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Crushed by his daughter's words

By Bethany Bell
BBC News, St Poelten

Josef Fritzl at his trial, 17 March
Fritzl watched most of the taped testimony on Tuesday
It was an extraordinary turn of events at the trial of Josef Fritzl.

Shortly after he entered court, this time with his face uncovered, the judge asked him to sit in the dock.

She asked him if he had anything to say after viewing the 11 hours of his daughter's video-taped testimony.

"I plead guilty," he said.

The atmosphere was taut. He spoke in a low voice.

Some of the journalists in court leant forward in their seats, anxious to catch every word.

The judge asked him about the death of the baby in the cellar, one of the seven children he fathered by his daughter.

"I should have got help," he said. "I am sorry."

Then he repeated: "I plead guilty."

His back was turned to us so we could not see his face as he said these words - but his voice was steady.

'Need for power'

Josef Fritzl made this decision to change his plea without consulting his lawyer, Rudolf Mayer.

Mr Mayer told me that his client had been emotionally "destroyed" by his daughter's testimony - and that he had finally begun to understand something of what she had been through.

It was a huge turnaround, he said, for a man who was not "normal", a man who had an overwhelming urge to dominate and control.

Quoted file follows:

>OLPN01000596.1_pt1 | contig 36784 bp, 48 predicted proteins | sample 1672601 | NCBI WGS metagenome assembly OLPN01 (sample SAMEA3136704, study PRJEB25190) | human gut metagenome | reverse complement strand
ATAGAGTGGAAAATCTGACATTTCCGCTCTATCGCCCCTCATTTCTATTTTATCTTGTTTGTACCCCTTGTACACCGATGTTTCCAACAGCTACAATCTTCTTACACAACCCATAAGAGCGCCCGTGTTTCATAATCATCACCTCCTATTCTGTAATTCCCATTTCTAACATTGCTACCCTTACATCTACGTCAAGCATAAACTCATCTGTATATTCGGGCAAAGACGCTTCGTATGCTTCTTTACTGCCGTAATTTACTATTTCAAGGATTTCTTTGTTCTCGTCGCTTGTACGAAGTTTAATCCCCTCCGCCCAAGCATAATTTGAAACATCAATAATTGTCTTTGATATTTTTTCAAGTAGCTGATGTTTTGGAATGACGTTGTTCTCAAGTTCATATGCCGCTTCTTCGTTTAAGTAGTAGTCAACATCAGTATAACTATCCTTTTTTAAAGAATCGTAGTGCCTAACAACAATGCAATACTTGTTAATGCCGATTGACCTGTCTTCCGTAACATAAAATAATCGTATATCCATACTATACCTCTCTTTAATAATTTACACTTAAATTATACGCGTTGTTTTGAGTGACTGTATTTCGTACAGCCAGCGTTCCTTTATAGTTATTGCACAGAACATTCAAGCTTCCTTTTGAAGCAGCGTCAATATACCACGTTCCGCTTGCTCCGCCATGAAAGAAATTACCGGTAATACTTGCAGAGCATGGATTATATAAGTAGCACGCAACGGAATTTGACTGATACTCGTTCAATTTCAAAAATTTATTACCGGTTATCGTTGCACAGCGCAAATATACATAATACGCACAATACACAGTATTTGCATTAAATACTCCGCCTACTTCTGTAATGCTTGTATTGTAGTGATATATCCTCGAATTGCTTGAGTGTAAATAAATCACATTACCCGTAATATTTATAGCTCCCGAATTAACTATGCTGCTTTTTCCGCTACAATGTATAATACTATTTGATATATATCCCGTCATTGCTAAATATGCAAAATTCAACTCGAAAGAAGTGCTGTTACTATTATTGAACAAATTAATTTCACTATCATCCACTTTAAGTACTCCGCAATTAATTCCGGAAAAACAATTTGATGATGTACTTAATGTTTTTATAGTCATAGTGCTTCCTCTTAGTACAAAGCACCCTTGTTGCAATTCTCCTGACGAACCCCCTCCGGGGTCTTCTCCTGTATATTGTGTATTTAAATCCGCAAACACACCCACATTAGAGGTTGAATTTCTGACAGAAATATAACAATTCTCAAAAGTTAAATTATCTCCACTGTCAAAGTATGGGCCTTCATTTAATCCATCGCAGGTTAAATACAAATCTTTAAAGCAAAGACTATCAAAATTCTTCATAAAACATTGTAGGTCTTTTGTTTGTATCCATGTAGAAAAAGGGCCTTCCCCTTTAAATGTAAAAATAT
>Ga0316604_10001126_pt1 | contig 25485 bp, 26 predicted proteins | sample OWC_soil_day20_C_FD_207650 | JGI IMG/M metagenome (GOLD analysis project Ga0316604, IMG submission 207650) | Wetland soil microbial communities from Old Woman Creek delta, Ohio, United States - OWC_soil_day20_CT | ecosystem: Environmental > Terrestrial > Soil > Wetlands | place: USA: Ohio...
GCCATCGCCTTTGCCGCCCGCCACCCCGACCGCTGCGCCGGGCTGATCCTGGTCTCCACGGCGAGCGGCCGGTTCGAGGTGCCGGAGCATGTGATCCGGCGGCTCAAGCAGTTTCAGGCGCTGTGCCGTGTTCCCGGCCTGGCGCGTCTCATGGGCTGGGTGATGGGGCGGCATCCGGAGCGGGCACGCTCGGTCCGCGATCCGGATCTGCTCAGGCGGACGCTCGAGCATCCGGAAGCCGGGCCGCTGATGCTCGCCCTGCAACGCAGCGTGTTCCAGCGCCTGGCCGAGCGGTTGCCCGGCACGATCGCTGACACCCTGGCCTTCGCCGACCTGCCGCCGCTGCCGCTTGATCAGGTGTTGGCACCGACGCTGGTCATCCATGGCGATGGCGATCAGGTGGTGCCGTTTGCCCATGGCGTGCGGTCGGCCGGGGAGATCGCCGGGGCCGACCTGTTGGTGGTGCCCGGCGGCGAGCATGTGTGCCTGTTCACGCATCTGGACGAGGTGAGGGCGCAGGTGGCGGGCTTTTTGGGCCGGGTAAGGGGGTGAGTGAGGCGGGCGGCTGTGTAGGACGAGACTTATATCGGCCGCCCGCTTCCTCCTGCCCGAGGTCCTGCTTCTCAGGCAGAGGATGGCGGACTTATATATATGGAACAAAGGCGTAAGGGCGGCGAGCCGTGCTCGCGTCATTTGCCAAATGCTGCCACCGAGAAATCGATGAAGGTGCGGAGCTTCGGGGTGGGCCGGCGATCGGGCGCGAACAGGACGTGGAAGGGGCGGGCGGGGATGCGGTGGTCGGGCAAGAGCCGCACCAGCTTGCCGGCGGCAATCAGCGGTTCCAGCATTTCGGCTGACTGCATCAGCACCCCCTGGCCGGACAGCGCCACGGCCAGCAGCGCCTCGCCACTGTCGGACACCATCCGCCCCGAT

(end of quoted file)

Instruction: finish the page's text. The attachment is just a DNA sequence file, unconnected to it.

That was also the message of psychiatrist Adelheid Kastner, who met Fritzl several times and put together a psychological profile of him for the court.

Addressing the court from the bench, she said Fritzl's "basic need was for power".

"It is about domination, about power, about control," she said.

She said Fritzl knew he was acting against all the rules, that he knew what he was doing was wrong.

As Dr Kastner described the accused's childhood and his difficult relationship with his mother, who had seen him as "a burden and a calamity", Fritzl stared ahead, twisting his thumbs.

Dr Kastner said that he had picked out his third daughter as his victim because she was the most similar to him, "obstinate and strong".

She said it was more "satisfying" to him to control a strong personality.

He was determined to have someone who belonged to him alone, the psychiatrist said.

She said the large number of children he fathered only strengthened the control he had over his victim.

She recommended that Fritzl be held in a psychiatric facility, as she said there was a danger that he would repeat his behaviour if left untreated.

After the psychiatrist's testimony and brief consideration of reports about the cellar, officials adjourned the trial until Thursday, when the verdict and sentencing are expected.

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